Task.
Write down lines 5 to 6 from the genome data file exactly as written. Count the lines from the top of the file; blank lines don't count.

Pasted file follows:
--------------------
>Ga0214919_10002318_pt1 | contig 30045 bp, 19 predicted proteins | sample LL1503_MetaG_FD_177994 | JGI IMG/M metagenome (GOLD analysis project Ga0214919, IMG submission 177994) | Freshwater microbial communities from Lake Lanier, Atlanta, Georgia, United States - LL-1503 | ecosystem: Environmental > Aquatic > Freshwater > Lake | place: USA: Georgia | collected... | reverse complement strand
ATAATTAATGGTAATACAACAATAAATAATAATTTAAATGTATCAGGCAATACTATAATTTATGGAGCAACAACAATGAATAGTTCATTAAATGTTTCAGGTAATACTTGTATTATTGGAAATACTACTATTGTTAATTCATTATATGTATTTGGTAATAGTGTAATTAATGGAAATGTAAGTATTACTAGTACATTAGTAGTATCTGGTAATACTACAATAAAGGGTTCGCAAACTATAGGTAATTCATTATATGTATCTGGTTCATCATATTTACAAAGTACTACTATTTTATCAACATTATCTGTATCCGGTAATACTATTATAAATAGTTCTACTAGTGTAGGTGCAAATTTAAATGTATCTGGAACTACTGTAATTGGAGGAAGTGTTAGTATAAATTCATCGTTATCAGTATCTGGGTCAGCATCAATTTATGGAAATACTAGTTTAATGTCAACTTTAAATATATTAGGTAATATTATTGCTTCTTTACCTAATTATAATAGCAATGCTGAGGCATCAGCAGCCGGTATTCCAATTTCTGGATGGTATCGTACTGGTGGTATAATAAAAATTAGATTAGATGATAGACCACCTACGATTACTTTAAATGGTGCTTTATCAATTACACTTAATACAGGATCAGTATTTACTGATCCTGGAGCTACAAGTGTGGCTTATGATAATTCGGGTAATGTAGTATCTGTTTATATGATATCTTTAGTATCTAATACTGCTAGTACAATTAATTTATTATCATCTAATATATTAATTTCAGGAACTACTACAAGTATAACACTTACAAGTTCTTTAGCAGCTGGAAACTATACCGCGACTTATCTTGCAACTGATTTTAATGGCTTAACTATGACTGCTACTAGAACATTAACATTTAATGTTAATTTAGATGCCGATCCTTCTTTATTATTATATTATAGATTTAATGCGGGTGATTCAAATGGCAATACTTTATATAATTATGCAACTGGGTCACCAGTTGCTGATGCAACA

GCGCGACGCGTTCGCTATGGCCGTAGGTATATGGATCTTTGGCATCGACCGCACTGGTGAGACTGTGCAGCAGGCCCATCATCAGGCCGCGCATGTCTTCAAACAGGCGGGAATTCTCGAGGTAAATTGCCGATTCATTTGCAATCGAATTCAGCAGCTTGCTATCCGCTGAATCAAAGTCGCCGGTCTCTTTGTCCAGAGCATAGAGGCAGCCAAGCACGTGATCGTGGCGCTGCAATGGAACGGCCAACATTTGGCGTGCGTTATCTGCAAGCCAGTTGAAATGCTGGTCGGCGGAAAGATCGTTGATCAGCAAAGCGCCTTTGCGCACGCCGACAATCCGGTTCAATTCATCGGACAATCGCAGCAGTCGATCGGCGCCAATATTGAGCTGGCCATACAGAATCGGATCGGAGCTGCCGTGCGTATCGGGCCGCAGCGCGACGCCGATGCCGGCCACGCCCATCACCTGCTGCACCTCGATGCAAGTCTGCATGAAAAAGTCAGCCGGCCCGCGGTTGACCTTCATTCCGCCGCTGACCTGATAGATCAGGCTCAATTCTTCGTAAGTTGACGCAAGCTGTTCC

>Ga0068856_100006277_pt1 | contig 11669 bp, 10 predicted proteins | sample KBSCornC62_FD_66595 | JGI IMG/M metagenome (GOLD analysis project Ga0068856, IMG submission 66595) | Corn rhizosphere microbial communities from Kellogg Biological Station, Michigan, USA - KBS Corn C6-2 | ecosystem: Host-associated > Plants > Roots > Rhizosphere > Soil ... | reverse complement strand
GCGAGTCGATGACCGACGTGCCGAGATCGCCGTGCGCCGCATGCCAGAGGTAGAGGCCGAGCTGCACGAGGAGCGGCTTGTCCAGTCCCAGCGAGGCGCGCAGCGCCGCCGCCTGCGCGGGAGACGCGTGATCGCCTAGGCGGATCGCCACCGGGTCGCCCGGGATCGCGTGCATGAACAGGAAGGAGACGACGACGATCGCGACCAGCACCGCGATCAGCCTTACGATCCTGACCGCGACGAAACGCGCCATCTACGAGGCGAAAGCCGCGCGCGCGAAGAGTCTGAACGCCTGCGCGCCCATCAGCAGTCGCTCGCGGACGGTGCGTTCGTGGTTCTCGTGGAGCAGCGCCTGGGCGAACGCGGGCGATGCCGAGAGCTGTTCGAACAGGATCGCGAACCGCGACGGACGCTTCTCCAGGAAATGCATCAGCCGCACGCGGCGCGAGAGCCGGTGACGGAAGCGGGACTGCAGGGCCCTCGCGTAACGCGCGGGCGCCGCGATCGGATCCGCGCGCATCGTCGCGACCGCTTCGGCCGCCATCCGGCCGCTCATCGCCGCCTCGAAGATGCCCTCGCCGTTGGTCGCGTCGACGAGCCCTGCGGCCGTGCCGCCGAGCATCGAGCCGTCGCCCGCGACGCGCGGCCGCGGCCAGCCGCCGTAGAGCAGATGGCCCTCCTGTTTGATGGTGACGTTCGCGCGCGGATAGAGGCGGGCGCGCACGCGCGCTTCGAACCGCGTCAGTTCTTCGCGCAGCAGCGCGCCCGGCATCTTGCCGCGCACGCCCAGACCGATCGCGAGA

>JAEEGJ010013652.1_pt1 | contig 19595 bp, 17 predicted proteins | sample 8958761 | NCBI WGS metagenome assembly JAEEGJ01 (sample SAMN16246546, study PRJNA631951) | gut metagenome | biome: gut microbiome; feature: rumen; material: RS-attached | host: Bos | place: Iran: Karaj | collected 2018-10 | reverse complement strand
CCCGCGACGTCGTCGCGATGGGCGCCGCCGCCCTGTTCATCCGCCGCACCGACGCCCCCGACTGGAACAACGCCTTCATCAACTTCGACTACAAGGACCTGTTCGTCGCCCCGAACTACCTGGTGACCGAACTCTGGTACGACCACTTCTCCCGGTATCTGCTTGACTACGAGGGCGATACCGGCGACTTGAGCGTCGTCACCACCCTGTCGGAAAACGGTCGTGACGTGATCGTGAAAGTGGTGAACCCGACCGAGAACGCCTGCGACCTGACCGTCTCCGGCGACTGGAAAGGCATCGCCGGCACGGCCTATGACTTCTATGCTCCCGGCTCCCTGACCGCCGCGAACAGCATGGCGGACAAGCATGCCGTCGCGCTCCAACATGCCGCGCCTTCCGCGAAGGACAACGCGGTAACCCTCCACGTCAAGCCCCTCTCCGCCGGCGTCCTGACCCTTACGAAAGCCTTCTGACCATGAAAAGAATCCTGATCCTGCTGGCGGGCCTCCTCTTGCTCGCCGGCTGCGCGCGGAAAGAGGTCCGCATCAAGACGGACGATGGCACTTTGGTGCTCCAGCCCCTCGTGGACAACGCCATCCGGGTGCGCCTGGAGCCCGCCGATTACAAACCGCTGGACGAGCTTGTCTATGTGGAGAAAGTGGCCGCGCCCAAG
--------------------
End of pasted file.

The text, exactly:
GCGAGTCGATGACCGACGTGCCGAGATCGCCGTGCGCCGCATGCCAGAGGTAGAGGCCGAGCTGCACGAGGAGCGGCTTGTCCAGTCCCAGCGAGGCGCGCAGCGCCGCCGCCTGCGCGGGAGACGCGTGATCGCCTAGGCGGATCGCCACCGGGTCGCCCGGGATCGCGTGCATGAACAGGAAGGAGACGACGACGATCGCGACCAGCACCGCGATCAGCCTTACGATCCTGACCGCGACGAAACGCGCCATCTACGAGGCGAAAGCCGCGCGCGCGAAGAGTCTGAACGCCTGCGCGCCCATCAGCAGTCGCTCGCGGACGGTGCGTTCGTGGTTCTCGTGGAGCAGCGCCTGGGCGAACGCGGGCGATGCCGAGAGCTGTTCGAACAGGATCGCGAACCGCGACGGACGCTTCTCCAGGAAATGCATCAGCCGCACGCGGCGCGAGAGCCGGTGACGGAAGCGGGACTGCAGGGCCCTCGCGTAACGCGCGGGCGCCGCGATCGGATCCGCGCGCATCGTCGCGACCGCTTCGGCCGCCATCCGGCCGCTCATCGCCGCCTCGAAGATGCCCTCGCCGTTGGTCGCGTCGACGAGCCCTGCGGCCGTGCCGCCGAGCATCGAGCCGTCGCCCGCGACGCGCGGCCGCGGCCAGCCGCCGTAGAGCAGATGGCCCTCCTGTTTGATGGTGACGTTCGCGCGCGGATAGAGGCGGGCGCGCACGCGCGCTTCGAACCGCGTCAGTTCTTCGCGCAGCAGCGCGCCCGGCATCTTGCCGCGCACGCCCAGACCGATCGCGAGA

>JAEEGJ010013652.1_pt1 | contig 19595 bp, 17 predicted proteins | sample 8958761 | NCBI WGS metagenome assembly JAEEGJ01 (sample SAMN16246546, study PRJNA631951) | gut metagenome | biome: gut microbiome; feature: rumen; material: RS-attached | host: Bos | place: Iran: Karaj | collected 2018-10 | reverse complement strand